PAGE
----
workers of a firm that is known for its innovation

highly-skilled workers (EU Blue Card holders)

the personnel serving on an assignment under a work contract from France


leaders of an original and groundbreaking economic enterprise

economic or financial investors

corporate representatives


a person who is recognized on a national or worldwide scale for their achievements in areas such as science, literature, the arts, education, athletics, and so on

In a nutshell, if you are an executive, an independent professional, or an employee who, in the eyes of the French authorities, has the potential to make a significant contribution to the French economy, particularly in intellectual, scientific, cultural, sporting, or humanitarian fields, and if you will be involved in a particular project, then you are eligible to apply for this residence permit, which is valid for four years and can be renewed after that time, and if you are granted the permit, you will be allowed to

The criteria for this permission might vary widely depending on which of the aforementioned categories you fall into; nevertheless, some of the more basic requirements are as follows:

present paperwork, which typically consists of a bachelor's degree or higher, a full curriculum vitae, information on the task, and proof that adequate financing has been secured.

satisfy any additional requirements that have been outlined by the Commission Nationale des Competences et Talents,

an employment contract that has been authorized by the DIRECCTE and is normally for at least three months is required.

There is information accessible on the websites of the French National Assembly and the French Public Service. Both websites are written in French. If you are granted this permission, then each member of your family is eligible for their own vie privée et familiale card. Because of this, your spouse will be able to lawfully find employment in France. It is not necessary for either you or your spouse to sign the CAI.

Permits for temporary employees who are employed or paid on a salary.

You are eligible to apply to bring your family to France if you have had a long-stay residence permit tagged employee or a temporary worker for at least 18 months. A one-year guest visa is available for request by spouses (but not partners) and children under the age of 18. (without being able to work). They are obligated to sign the CAI.

The EU Blue Card is for employees who have a high level of education and/or expertise.

This is a residence and works visa for highly trained employees that may last anywhere from one to three years. To be eligible, you must have a diploma or degree that attests to three years of higher education or five years of professional experience in a specific field, a work contract for at least one year, and a monthly salary that is at least 1.5 times the French average gross annual salary (in 2017, this amount increased to €53,836 per year). In addition, you must have a work contract for at least one year. You have to put in a minimum of two years working in the industry for which you were accepted into the program before you are eligible to take on any highly qualified position.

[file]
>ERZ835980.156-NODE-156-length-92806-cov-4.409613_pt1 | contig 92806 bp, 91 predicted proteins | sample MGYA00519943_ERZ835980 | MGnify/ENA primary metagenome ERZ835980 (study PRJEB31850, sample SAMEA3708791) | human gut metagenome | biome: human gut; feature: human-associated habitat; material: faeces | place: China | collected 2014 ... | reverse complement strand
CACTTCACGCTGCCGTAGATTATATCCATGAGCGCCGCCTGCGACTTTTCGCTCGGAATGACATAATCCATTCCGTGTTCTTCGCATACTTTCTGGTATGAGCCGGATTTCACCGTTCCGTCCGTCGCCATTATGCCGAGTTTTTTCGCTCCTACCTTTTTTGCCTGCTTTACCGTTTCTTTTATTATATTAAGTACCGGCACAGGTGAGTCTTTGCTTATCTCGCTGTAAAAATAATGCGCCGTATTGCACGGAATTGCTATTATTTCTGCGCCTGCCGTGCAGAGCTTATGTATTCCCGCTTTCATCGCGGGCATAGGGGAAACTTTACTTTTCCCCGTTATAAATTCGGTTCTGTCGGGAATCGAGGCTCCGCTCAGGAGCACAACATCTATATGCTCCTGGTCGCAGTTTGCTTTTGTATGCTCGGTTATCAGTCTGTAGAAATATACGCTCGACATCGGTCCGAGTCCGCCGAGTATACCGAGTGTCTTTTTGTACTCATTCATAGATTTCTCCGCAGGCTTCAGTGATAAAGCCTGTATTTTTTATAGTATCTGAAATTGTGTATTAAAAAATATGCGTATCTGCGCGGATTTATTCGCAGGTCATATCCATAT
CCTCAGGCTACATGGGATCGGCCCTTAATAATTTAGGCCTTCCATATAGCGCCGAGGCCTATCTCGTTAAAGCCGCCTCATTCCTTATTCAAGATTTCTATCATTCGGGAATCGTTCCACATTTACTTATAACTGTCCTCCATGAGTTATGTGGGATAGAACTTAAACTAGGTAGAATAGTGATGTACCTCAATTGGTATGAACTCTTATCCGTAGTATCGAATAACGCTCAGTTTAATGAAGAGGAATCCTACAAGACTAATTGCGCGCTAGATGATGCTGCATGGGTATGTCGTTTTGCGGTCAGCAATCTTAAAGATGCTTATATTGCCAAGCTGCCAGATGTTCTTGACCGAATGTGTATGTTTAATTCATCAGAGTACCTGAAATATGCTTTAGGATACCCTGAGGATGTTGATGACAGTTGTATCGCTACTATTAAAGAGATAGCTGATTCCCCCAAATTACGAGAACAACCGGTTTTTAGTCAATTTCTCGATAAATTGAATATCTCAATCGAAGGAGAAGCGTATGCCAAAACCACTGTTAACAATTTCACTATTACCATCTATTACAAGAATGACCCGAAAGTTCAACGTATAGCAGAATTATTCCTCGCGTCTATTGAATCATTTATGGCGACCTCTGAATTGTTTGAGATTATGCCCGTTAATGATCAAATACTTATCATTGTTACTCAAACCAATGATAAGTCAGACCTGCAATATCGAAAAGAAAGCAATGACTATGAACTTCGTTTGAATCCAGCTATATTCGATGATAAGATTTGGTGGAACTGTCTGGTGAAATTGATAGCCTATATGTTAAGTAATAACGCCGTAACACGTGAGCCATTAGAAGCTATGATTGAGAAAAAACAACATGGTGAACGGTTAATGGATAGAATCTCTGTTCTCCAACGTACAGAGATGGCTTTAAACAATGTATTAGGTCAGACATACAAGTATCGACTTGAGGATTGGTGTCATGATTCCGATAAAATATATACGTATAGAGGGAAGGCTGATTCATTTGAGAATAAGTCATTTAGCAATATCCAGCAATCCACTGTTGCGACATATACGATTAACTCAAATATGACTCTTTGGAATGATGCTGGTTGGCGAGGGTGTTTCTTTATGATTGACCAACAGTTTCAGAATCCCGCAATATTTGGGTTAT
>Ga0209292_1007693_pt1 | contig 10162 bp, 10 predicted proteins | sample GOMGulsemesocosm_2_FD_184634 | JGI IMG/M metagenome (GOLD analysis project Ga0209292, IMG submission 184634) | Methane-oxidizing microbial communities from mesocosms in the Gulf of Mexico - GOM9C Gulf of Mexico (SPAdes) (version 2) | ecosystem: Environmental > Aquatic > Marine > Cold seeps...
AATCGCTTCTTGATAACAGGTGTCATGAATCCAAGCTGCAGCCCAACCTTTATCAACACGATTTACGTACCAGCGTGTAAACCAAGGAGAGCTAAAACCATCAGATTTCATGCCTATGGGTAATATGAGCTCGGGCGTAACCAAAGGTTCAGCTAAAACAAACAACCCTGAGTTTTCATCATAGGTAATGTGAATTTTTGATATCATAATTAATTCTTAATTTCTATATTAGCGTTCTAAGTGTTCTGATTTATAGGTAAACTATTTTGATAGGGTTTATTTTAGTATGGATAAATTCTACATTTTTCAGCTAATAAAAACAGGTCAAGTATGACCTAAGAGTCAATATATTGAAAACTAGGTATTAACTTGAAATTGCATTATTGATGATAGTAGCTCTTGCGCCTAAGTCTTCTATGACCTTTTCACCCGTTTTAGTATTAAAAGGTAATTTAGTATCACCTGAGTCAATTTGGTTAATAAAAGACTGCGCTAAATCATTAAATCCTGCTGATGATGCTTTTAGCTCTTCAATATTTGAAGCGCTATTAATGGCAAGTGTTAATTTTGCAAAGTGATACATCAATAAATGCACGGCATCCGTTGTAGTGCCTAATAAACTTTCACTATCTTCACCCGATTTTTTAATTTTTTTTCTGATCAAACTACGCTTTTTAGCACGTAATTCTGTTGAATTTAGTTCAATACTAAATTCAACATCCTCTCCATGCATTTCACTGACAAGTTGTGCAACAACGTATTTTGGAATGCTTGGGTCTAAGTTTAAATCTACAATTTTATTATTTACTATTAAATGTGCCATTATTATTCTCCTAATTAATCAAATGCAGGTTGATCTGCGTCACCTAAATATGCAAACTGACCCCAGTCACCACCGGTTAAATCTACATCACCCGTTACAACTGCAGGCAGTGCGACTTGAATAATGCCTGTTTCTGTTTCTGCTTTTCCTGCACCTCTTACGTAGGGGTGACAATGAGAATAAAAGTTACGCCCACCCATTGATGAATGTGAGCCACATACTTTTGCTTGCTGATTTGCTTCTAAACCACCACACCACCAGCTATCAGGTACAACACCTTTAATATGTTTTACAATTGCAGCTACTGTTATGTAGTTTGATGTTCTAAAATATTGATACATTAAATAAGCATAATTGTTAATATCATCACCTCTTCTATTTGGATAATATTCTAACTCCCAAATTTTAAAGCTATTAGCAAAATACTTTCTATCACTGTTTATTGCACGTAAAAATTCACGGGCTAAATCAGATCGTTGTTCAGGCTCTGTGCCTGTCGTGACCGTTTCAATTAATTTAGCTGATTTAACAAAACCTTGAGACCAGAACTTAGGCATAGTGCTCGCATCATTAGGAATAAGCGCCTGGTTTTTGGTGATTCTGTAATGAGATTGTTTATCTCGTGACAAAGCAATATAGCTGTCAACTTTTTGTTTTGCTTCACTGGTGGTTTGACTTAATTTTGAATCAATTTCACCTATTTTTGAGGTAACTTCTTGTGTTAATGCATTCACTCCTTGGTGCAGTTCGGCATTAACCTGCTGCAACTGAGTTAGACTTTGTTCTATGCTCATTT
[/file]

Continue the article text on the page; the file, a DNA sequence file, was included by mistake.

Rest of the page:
You will be eligible to work in other EU countries after completing 18 months of residency in France. After five years, you will be able to apply for the renewable, long-term European Union residency card that is valid for ten years. After living in the country for five years, family members are eligible to apply for a residence visa based on their private and family life. They, too, are qualified to apply for a long-term residence card in the EC. They are exempt from the requirement that they have CAI.

There is a possibility that the highly-skilled employees (EU Blue Card holders) qualifying category of the passport talent visa will be expanded to include holders of this particular permit.

Employees on assignment permit

If you have been employed by a company located outside of France for a minimum of three months, are being seconded to one of your employer's companies based in France or another company in the same group, and will be earning 1.8 times the minimum wage (approximately €2,664 per month), then you are eligible to apply for this permit, which is valid for three years and can then be renewed. This permit is valid for three years and can then be renewed.

This permission allows your spouse to join you in France, but they will not be able to find employment until they have been here for at least six months and have received a vie privée et familiale permit. If you are a senior manager, you may be eligible for a variant of the permit that enables your family to join you at the beginning of your assignment and allows your spouse to find employment. In either scenario, neither you nor your spouse will be required to sign the CAI.

Probably, the particular permission will now be included in the qualification category of the passeport talent permit for personnel on a mission with a French work contract.

Exceptional economic contribution allows